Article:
In systemic lupus erythematosus (SLE) the deficiency in vitamin D3 (D3), an essential regulator of immune system, is common and is associated with disease severity and fatigue. However, responses to vitamin D supplementation ranged from some benefit to no benefit even in situations where normal serum levels of 25(OH)D3 (liver vitamin D3 metabolite) was achieved. The underlying mechanism/s for this variable response is unknown and represents a critical gap in our knowledge. This proposal will test a very novel hypothesis that efficient regulation of immune response requires immune cell intrinsic metabolism of D3. The proposed mechanism strikingly contrasts the current dogma, e.g., D3 is first activated in the liver by hydroxylation into 25(OH)D3 followed by a second hydroxylation at C1? by CYP27B1 in kidneys to produce 1,25(OH)2D3 that by interacting with vitamin D receptor (VDR) in innate and adaptive immune cells initiates a signaling cascade that is immunoregulatory. What has not been appreciated is the recent discovery of a non-canonical metabolic pathway of vitamin D activation that starts with hydroxylation of D3 by the steroidogenic enzyme CYP11A1 at C20 and produces 20(OH)D3 as the first metabolite that can down regulate T cell responses without the need for VDR. Importantly, CYP11A1 is expressed in T cells and other immune cells, providing an alternative mechanism for immune cell intrinsic production of non-canonical liver-independent active forms of D3 with critical role in immune regulation. Defects in this non-canonical pathway will have the phenotypic effects of vitamin D deficiency that cannot be rectified by canonical supplementation. Mechanistically, CYP11A1- dependent endogenously produced (20(OH)D3 and 20,23(OH)2D3 can exert immunoregulatory activity by (i) antagonizing NF-?B through classical pathway (VDR-dependent) and by (ii) suppressing Il17 expression through action as inverse agonists on ROR? and ROR?. These pathways have not been considered as the mechanism for loss of vitamin D dependent regulation in SLE, which is the goal of this proposal. To address this challenge, the following aims are proposed: (1) To determine if canonical and/or non-canonical components of vitamin D signaling are decreased in immune cells from patients with SLE, and (2) To evaluate the hypothesis that the vitamin D3-dependent attenuation of NF?B and/or ROR?/? signaling pathways is defective in immune cells from SLE patients in comparison to normal subjects. The latter will include a highly mechanistic approach. The findings from this proposal will greatly advance the field with respect to vitamin D regulatory activity in T cells, B cells and monocytes within the context of SLE/autoimmunity. In addition, it is expected that they will pave the way for use of non-calcemic vitamin D derivatives for therapy of autoimmune disorders.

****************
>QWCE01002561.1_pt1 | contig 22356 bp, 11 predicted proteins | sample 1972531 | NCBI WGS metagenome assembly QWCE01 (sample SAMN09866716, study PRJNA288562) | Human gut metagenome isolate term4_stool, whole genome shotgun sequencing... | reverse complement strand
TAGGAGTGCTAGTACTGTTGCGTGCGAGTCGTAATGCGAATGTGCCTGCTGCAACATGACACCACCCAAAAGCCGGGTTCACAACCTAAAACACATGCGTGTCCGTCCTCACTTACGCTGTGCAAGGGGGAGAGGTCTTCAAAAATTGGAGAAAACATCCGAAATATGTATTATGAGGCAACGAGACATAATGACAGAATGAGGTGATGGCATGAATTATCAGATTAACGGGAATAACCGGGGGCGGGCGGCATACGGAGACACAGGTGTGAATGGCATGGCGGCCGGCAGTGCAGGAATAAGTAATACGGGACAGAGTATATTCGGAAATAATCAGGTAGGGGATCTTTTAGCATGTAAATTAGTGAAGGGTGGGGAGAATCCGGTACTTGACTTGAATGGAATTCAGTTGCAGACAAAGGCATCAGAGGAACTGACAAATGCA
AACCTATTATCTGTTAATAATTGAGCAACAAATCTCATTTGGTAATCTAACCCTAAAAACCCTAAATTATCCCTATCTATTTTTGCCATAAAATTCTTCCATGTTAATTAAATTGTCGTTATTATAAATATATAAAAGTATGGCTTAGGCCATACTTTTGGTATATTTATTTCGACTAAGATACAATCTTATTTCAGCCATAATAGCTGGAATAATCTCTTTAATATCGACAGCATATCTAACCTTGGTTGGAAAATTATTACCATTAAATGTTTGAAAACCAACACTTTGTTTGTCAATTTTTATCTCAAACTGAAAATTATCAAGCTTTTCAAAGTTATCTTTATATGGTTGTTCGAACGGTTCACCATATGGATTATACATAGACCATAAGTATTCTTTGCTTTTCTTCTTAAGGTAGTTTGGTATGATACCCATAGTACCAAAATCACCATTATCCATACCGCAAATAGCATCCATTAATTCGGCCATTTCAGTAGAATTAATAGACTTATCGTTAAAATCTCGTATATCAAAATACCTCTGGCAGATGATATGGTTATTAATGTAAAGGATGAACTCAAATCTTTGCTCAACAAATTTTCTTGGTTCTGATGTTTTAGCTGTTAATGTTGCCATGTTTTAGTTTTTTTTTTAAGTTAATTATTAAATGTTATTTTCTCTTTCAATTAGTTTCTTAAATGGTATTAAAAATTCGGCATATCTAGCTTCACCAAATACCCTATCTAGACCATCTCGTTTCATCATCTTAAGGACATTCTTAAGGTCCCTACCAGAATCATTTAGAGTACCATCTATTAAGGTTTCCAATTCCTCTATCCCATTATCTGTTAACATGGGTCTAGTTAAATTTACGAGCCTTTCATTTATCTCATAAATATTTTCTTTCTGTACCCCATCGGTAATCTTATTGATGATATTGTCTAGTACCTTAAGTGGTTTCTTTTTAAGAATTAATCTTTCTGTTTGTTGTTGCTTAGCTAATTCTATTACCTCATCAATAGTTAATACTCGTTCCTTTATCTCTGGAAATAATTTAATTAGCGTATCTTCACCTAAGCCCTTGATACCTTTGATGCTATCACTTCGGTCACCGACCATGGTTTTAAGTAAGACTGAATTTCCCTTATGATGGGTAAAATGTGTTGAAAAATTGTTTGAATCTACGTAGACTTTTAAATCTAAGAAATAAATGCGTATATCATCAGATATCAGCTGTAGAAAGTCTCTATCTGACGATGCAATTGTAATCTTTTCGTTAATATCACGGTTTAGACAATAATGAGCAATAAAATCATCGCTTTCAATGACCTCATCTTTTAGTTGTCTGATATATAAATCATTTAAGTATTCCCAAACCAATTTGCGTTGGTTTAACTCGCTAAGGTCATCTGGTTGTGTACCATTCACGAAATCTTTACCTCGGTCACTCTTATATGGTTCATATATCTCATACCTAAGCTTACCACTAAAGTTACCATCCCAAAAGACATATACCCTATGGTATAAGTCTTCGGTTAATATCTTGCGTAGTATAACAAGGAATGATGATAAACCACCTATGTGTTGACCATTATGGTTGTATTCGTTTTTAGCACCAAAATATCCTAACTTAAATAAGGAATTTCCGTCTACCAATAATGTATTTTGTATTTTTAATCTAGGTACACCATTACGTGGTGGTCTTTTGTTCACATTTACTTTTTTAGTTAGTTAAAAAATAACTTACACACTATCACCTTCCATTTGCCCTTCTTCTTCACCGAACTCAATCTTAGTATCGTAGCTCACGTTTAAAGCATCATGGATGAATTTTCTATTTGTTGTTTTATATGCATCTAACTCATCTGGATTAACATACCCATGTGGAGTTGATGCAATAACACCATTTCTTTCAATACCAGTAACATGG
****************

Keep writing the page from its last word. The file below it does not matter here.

Public Health Relevance

Vitamin D deficiency in SLE is common and it is well recognized that vitamin D has an essential function in regulating the immune system to counteract development of autoimmunity, however, benefits of vitamin D supplementation have been mixed. We identified novel pathways of vitamin D activation that can affect immune cells activities in unique ways. Using comprehensive and unbiased approaches, we will determine if any of these immune cell intrinsic pathways are diminished in SLE and contribute to the pathogenesis of the disease.

National Institute of Health (NIH)
National Institute of Allergy and Infectious Diseases (NIAID)
Exploratory/Developmental Grants (R21)
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Arthritis, Connective Tissue and Skin Study Section (ACTS)
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Johnson, David R
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University of Alabama Birmingham
Internal Medicine/Medicine
Schools of Medicine
United States
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